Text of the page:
When it comes to doing research, there are many different kinds of people:
- Some people believe everything they read, while others refuse to believe anything they don’t experience for themselves.
- Some people thoroughly research both sides of an argument and make an educated decision for themselves, and some people are so easily influenced that they will ask a friend for advice and draw a conclusion based on whatever he or she says.
- Some people will examine their resources for authenticity, while others don’t authenticate their sources at all.
- Some people understand the difference between reliability and validity and know how to check data for them, and some don’t.
What kind of researcher are you? Think about it.
When I was in college, I took an entire class dedicated to understanding how to read scientific research articles and examine their reliability and validity. While this did not make me an expert by any means, it opened my eyes to how information gets hidden or twisted to make a finding seem undeniable.
I may not remember all the details of that class, but it taught me to heavily question research when it is presented. Because of my studies, I like to research both sides of a case before I draw any conclusions, and I want my information to come from a trustworthy source.
Upon entering the blogosphere, it became apparent how many people make decisions for their children based on what other people think and/or on inaccurate presentations of information. Then, some bloggers share their take on what is correct and present their findings as facts.
That is alarming.
In case you haven’t realized yet, you WILL find what you look for on the Internet.
To prove this point, here are some controversial parenting topics. Each word in each statement leads to one of the top Google search results supporting that statement.
(Disclaimer: I am not taking any personal stances in this post on the topics above. I am simply presenting information for both sides of common arguments related to parenting.)
If you didn’t believe me before, do you believe me now?
How are we supposed to draw accurate conclusions when we are presented with so much contradictory data??
Here are some resources that may help you:
Understand the difference between validity and reliability and how they affect outcomes.
Check out these explanations of the difference between validity and reliability from a few universities:
Understand both sides of an argument as much as you can before you make a decision.
It is not difficult to find plenty of arguments for opposite sides of the same topic.
If you only read information for one side of an argument, then that makes you a biased and therefore an unreliable source of information to others.
When it comes to scientific research, dig deeper.
For a lot of people, seeing percentages and statistics in an article makes it totally believable—though that may not actually be the case.
Sometimes researchers want a certain outcome, so they have a project sponsored by a biased source. Or, they might research a larger or smaller number of participants to support the outcome they want. Maybe they don’t take external factors into consideration and adjust the findings accordingly. Maybe they present information in such a way that correlation equals causation—but actually it DOESN’T (see explanations of this through these links).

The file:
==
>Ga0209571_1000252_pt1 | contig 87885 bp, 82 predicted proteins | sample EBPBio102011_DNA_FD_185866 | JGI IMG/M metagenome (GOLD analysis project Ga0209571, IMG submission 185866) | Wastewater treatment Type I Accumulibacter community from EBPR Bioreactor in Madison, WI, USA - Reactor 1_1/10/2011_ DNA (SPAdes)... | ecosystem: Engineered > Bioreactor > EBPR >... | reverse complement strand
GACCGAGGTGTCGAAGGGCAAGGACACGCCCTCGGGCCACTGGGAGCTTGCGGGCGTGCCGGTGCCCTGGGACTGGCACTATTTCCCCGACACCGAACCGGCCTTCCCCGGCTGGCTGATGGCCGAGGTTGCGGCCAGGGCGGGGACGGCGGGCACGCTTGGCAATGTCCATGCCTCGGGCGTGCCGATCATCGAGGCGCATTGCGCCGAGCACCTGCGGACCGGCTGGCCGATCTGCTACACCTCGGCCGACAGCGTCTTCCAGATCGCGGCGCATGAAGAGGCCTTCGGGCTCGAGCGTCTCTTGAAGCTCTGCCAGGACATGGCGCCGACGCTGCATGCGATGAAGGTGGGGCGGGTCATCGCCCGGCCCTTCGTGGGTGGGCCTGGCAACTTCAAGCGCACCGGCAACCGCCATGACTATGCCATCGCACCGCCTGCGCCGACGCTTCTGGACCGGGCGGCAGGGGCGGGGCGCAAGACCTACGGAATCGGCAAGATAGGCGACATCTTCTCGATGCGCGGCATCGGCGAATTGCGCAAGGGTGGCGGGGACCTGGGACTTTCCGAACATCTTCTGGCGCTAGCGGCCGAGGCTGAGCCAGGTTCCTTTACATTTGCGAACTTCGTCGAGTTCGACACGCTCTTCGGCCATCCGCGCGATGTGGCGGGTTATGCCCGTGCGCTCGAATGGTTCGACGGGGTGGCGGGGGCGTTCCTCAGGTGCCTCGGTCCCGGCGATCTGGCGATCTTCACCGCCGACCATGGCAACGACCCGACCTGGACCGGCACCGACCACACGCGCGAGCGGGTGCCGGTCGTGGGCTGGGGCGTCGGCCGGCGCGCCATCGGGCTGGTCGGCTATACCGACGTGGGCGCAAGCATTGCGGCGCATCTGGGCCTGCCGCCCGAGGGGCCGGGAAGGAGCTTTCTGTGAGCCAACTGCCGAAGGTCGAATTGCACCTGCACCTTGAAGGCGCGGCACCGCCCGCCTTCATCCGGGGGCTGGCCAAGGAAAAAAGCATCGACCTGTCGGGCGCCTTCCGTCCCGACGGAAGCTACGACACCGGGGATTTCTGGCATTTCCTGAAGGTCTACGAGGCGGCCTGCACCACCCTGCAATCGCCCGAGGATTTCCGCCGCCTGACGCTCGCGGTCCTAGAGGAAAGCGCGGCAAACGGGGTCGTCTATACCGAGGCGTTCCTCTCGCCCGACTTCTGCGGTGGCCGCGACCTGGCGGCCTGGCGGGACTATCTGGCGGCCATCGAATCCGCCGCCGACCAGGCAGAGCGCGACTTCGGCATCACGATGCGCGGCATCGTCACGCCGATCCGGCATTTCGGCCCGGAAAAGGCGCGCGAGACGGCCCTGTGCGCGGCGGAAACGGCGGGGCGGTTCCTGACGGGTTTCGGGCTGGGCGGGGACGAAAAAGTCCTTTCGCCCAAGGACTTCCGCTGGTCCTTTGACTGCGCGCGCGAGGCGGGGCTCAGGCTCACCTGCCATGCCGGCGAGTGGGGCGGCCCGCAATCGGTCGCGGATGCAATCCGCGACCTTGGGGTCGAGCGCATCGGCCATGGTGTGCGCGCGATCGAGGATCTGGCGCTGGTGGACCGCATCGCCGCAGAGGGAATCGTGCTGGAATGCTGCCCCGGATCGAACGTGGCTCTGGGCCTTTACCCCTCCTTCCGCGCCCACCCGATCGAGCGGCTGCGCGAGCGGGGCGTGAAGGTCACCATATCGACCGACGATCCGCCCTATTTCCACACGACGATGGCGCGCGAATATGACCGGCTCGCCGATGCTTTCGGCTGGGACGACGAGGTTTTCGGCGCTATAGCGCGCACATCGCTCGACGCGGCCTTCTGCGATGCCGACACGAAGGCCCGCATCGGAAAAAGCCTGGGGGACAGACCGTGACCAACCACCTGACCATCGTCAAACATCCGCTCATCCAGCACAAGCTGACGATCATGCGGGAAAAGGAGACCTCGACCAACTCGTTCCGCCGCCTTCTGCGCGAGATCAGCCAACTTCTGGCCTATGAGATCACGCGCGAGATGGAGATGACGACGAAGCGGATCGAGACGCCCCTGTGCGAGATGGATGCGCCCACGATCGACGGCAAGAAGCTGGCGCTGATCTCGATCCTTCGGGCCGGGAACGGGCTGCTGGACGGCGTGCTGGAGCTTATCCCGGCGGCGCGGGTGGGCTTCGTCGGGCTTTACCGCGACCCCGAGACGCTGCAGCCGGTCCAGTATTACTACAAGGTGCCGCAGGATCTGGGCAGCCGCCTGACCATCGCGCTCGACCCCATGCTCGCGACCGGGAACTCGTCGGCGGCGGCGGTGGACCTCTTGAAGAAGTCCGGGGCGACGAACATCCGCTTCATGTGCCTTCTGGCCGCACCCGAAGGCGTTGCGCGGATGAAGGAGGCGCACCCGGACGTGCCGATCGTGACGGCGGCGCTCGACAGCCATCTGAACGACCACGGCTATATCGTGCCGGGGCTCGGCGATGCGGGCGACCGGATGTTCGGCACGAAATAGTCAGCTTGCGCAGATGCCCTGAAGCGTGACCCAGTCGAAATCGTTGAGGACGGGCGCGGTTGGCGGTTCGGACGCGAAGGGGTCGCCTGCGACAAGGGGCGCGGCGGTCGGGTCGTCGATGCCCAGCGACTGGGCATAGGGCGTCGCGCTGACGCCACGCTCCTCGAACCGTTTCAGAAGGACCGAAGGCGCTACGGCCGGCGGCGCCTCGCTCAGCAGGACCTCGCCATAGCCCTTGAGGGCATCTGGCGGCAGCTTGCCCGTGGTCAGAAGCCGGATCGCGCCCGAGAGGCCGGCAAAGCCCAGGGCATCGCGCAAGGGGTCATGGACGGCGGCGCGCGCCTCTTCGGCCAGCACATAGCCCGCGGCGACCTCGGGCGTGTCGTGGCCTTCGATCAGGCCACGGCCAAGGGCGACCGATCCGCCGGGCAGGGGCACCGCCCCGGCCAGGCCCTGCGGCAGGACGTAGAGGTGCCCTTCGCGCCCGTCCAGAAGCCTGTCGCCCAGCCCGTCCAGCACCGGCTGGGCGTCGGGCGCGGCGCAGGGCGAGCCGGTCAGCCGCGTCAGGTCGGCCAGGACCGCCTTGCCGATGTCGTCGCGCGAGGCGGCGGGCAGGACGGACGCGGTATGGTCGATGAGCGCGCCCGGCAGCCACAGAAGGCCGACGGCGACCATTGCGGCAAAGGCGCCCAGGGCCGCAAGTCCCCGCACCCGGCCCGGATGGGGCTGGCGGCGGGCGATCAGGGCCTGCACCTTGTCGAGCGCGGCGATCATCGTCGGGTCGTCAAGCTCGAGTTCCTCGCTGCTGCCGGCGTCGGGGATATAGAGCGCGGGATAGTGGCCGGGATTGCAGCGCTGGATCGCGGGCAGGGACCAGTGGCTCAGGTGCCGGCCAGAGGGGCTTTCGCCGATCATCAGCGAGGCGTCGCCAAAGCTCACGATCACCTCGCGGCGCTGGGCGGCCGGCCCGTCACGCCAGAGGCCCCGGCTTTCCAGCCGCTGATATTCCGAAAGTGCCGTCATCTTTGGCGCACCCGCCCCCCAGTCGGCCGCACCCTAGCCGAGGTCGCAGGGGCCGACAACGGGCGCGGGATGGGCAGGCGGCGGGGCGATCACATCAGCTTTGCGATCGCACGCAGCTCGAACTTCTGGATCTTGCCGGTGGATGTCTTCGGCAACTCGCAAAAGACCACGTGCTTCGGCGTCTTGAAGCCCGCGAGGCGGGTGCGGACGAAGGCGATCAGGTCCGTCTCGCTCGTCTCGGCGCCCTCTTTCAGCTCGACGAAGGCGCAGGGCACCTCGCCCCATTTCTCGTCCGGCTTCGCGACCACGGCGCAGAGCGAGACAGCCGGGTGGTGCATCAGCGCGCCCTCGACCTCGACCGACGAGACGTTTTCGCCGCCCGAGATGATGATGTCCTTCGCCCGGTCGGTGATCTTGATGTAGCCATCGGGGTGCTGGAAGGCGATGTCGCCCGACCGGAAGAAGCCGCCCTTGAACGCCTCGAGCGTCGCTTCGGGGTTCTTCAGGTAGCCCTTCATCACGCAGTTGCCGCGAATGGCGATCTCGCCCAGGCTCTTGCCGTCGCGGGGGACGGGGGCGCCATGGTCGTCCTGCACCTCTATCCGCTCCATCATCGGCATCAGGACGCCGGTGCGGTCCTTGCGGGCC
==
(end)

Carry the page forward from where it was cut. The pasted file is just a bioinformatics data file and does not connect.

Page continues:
Here are some questions you can ask to help evaluate data:
- What sample size was used?
- Were biological factors taken into consideration?
- Is the sample size representative of the population in question?
- What environmental factors were taken into consideration?
- How might home life affect the outcomes of the study?
- Was there a control group?
Mind the gray area.
Remember that your perspective doesn’t have to be all or nothing.
For example, maybe you want your kids to get some vaccinations, but not all of them. Maybe you want to homeschool your kids for a few years, and then transition them to public school.
One such example in my own life was when my girls were born. I was determined to only breastfeed my twins because I’d been told that formula was bad. Then, after my girls were born, I didn’t produce nearly enough milk to feed both of them for even one day. We couldn’t afford to buy donor milk for them, so we had to supplement with formula.
I was devastated at first, but we talked with their doctor, did some research, and saw how they were thriving. We learned that while breastmilk is the ideal source of nutrition for infants, formula is a great substitute when the milk supply is lacking. Each day, we’d give them all the milk I produced and when it ran out, we gave them formula. It may not have been what I imagined, but in the end, fed is best.
I encourage you to do your research, but do it wisely.
I encourage you to search deeper, ask questions, and seek reliable and valid sources. I encourage you to be equipped to explain your decisions, and remember that no one can make the decisions for you.
More than anything else, I urge you to be respectful of others and the decisions they make.
Be kind, and God bless!
Hello! I am a work-at-home mom to twin girls and a canine. I’m learning what life looks like when you surrender to God. Passionate about parenthood, marriage, and all things coffee!